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EPIVIEWS: Exploring Patient Impact & Value in Epilepsy Wearables for Seizure Monitoring


John David Damalerio, Royal College of Surgeons in Ireland

Academic Supervisor

Prof Colin Doherty, RCSI


€27,000 over 3 years

About the Project

Digital tools for epilepsy range between patient education programmes, self-monitoring systems, and wearables for seizure detection.

The timely detection of seizures can not only act as an outcome measure but also reduce the risk of further injury or even SUDEP events. However, only approximately half of patients keep a seizure diary, and the accuracy of diaries is dependent on patient/carer awareness of their seizures. Therefore there is a need for accurate, automated seizure detection devices which have the potential to improve quality of life for patients and caregivers.  

The gold standard for the detection of epileptic seizures is the use of video-electroencephalography (EEG). However this largely takes place in inpatient settings, is expensive, time-consuming, and places a burden on patients. Efforts more recently have focussed on the development of non-EEG-based seizure detection systems. A recent systematic review identified 12 studies evaluating the use of wearables for seizure detection and noted poor quality of reporting on the validity of such devices, and a lack of evaluation in free-living (real world) contexts. Some studies have also recommended the need for long term follow-up to assess false alert ratios and to examine the value of these devices.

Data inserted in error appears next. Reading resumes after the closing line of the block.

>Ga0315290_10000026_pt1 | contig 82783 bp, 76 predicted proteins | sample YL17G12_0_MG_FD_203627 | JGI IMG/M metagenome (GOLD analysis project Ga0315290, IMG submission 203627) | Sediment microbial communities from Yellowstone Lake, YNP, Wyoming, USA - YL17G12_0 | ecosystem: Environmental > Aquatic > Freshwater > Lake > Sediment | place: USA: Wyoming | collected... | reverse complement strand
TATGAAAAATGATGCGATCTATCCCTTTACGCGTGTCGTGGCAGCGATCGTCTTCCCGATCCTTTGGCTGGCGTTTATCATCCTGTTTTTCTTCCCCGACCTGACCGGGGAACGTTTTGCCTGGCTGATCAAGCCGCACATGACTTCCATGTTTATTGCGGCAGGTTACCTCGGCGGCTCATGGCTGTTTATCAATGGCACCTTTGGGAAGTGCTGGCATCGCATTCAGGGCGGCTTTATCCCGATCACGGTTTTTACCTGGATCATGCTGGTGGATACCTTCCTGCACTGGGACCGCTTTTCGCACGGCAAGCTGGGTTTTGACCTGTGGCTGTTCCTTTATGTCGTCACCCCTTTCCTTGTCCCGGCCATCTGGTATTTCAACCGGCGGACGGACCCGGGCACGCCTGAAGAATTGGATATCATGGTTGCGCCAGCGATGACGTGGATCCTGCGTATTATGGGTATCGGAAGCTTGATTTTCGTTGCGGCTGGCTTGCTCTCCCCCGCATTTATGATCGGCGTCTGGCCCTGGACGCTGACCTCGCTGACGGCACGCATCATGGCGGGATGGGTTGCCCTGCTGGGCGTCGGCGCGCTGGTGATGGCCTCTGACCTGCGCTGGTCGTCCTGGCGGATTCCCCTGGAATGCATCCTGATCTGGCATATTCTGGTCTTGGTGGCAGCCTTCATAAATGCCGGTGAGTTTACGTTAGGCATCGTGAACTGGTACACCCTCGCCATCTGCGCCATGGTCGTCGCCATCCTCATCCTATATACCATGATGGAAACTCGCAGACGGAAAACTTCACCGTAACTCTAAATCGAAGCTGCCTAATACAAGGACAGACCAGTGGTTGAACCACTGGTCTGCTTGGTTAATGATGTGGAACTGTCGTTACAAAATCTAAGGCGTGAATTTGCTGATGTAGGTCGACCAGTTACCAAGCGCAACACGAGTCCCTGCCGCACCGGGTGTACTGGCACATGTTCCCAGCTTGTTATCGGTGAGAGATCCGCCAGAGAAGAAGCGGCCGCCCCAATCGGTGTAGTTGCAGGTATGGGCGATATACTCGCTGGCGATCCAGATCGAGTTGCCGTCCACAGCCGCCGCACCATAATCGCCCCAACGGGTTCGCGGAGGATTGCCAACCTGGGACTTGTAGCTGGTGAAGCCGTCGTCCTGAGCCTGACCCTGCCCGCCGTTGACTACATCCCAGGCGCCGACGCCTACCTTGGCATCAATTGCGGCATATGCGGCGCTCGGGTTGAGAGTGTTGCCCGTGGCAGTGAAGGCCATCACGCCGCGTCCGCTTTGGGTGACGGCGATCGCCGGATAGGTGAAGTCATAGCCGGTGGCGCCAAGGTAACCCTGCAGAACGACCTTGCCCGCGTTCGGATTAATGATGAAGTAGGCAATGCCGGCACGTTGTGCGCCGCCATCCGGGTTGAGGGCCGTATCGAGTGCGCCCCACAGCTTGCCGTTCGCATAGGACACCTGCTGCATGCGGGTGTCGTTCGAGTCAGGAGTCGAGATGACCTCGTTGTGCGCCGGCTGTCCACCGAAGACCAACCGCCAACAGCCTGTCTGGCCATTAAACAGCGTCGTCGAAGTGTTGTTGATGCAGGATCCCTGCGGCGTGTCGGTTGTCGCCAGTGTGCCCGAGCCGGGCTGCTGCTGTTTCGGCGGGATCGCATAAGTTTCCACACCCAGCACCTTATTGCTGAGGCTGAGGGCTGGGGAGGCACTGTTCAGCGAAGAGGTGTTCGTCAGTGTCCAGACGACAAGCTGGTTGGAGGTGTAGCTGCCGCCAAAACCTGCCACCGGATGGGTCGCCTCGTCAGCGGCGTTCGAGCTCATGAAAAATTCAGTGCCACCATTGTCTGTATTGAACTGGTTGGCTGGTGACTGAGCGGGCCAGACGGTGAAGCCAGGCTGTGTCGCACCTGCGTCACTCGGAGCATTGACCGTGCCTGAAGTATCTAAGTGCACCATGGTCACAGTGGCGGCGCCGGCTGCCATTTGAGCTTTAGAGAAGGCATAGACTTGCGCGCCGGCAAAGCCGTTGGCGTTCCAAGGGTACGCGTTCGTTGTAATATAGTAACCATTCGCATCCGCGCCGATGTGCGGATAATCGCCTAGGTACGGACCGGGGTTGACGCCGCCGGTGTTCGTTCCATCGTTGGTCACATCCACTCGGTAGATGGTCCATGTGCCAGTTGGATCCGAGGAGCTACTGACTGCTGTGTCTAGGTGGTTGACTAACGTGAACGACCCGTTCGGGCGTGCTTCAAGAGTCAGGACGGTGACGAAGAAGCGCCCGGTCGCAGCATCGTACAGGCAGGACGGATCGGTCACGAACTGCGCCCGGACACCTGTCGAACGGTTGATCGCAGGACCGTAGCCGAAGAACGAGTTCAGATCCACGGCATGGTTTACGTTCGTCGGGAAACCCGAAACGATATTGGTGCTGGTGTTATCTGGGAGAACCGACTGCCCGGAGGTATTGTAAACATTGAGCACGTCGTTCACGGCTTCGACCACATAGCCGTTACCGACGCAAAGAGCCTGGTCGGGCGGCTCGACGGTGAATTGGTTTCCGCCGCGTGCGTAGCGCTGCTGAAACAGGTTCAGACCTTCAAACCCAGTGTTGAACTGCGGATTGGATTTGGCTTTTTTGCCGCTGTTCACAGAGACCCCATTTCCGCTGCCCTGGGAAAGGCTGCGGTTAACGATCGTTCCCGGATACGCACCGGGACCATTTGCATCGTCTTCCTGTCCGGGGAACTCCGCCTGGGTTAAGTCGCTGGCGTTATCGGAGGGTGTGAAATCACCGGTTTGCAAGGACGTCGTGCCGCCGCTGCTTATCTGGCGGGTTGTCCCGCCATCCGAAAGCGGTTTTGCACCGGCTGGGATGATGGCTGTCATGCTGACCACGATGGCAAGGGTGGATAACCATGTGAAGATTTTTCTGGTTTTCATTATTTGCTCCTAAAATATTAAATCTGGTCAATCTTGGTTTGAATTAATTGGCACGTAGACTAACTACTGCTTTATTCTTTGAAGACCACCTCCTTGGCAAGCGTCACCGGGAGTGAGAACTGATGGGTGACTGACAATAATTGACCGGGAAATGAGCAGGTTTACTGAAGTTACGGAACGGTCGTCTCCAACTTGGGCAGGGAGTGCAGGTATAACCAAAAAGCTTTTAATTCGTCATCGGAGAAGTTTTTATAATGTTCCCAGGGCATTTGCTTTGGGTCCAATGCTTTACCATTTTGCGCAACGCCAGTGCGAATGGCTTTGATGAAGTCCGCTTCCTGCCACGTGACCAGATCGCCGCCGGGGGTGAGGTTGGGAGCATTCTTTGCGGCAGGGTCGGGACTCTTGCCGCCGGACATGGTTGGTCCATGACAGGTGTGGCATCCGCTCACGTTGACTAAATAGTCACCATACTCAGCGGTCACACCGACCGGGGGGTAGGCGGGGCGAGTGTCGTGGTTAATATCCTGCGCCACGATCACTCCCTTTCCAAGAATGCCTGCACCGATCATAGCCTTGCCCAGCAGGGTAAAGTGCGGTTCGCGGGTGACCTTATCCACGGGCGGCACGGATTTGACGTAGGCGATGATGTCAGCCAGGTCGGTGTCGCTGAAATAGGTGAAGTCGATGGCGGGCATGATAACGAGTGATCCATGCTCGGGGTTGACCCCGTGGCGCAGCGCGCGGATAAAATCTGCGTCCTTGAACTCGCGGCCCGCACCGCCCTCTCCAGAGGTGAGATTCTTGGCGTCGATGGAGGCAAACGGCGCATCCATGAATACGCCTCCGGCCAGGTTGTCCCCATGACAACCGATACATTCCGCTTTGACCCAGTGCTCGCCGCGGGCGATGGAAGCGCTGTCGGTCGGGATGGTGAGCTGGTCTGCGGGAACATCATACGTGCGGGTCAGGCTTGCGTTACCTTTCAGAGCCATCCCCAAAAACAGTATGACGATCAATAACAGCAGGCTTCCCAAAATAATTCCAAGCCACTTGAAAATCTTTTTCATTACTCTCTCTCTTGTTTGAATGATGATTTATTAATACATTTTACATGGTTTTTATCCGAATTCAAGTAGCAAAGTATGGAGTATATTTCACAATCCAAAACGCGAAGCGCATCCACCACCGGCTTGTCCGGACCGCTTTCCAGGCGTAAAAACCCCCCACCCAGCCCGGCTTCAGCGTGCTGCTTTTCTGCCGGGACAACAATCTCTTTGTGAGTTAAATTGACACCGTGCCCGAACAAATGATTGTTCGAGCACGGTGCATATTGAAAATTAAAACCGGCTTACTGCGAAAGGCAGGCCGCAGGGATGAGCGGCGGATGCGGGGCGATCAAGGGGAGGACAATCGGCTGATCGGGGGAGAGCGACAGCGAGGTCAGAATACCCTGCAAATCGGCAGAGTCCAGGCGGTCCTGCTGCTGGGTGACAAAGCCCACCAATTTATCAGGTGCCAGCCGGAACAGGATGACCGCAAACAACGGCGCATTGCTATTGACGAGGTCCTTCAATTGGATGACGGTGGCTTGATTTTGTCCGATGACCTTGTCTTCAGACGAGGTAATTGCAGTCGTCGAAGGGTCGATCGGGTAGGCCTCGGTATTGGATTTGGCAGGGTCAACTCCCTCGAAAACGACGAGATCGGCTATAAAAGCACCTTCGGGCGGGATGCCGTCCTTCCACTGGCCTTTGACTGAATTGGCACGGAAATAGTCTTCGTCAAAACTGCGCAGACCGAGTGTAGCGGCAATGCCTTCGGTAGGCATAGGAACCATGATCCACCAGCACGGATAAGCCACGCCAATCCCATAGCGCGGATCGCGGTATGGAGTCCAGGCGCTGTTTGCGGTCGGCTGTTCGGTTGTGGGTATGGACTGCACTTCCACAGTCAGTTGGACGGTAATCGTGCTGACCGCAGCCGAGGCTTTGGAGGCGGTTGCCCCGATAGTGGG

One such wearable device for the automatic detection of seizures is the Embrace 2 wrist-worn device by Empatica. This FDA cleared device alerts patients and caregivers to a seizure detected via accelerometer and electrodermal data processed with a machine learning classification model. A preliminary evaluation in the free-living setting has been conducted with three participants by the manufacturers. However there is a clear need for further research to understand the validity of the device, and the clinical impact that can be delivered from these wearable seizure detection systems.

This research will have two key aims:

  1. What is the validity of the Empatica Embrace2 wearable device in detecting generalised tonic/clonic seizures?
  2. What value / clinical impact is there in using wearable seizure monitoring devices in the management of epilepsy?